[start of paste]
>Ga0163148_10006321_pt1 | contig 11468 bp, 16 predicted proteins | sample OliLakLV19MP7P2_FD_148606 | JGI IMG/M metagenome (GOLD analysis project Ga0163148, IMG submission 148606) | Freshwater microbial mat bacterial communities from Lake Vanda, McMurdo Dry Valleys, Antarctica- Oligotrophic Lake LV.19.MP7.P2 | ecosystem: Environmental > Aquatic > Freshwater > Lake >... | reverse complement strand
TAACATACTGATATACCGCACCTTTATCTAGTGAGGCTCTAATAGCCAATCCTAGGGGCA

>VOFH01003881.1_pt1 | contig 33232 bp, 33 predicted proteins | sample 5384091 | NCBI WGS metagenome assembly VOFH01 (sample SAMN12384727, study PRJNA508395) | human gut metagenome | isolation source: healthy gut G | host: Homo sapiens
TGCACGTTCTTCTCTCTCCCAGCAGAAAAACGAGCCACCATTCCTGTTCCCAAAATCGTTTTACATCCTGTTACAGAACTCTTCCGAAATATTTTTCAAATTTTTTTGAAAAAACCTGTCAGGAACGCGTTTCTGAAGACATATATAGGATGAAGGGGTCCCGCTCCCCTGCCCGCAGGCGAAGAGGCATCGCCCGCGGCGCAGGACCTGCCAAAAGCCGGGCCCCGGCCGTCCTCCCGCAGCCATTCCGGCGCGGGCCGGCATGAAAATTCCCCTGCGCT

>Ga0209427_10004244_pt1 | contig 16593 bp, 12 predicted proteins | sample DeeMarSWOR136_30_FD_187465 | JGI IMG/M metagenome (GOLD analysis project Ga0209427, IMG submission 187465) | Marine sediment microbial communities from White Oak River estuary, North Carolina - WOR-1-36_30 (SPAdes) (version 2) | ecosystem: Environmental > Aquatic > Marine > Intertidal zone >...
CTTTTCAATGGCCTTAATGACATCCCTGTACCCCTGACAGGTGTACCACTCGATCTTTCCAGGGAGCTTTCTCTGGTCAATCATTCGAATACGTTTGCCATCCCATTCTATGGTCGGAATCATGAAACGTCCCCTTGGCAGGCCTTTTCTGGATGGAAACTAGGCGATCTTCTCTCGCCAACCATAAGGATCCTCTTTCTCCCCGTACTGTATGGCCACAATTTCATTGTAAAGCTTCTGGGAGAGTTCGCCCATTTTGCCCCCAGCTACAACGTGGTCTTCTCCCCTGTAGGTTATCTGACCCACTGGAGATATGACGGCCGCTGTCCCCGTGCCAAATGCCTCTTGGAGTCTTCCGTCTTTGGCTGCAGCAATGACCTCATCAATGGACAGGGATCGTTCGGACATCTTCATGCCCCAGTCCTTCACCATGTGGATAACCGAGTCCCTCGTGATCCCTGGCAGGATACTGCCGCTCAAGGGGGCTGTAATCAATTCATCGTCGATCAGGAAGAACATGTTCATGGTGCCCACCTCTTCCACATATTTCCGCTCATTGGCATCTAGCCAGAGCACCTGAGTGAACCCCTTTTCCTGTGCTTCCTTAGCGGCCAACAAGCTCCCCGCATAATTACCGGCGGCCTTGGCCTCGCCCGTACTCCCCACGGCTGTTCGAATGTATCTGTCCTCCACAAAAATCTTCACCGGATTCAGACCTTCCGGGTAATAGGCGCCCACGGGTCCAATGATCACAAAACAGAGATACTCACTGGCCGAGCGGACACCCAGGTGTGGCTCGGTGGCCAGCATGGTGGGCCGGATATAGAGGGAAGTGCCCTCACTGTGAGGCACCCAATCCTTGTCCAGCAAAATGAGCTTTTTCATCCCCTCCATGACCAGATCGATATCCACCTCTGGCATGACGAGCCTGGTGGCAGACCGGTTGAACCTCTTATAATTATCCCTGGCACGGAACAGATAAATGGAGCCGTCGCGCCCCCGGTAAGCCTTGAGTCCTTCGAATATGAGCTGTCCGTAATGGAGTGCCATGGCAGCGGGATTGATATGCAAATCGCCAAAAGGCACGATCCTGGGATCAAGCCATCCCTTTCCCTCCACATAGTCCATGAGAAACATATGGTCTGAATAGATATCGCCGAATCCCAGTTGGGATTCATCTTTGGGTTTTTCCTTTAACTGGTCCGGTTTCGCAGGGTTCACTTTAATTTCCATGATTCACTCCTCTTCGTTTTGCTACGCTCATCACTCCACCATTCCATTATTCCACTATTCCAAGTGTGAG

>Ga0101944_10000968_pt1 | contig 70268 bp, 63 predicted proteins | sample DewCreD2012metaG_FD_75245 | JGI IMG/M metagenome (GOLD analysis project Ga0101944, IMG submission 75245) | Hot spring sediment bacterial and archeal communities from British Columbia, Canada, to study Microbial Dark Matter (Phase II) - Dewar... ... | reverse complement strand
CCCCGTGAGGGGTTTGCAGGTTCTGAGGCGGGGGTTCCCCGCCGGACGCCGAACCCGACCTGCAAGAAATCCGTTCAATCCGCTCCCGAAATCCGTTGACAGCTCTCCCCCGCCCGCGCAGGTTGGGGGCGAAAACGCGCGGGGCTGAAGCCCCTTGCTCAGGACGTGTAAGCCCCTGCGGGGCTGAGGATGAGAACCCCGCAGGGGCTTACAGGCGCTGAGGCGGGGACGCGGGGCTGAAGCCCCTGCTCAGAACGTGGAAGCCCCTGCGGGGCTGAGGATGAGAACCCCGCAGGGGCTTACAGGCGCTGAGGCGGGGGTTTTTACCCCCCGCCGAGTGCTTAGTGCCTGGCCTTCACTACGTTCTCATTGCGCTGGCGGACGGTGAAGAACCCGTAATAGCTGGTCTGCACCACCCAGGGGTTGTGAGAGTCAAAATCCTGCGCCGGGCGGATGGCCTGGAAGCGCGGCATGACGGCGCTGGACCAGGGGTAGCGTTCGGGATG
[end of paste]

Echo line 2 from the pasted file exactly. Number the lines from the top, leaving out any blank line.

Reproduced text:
TAACATACTGATATACCGCACCTTTATCTAGTGAGGCTCTAATAGCCAATCCTAGGGGCA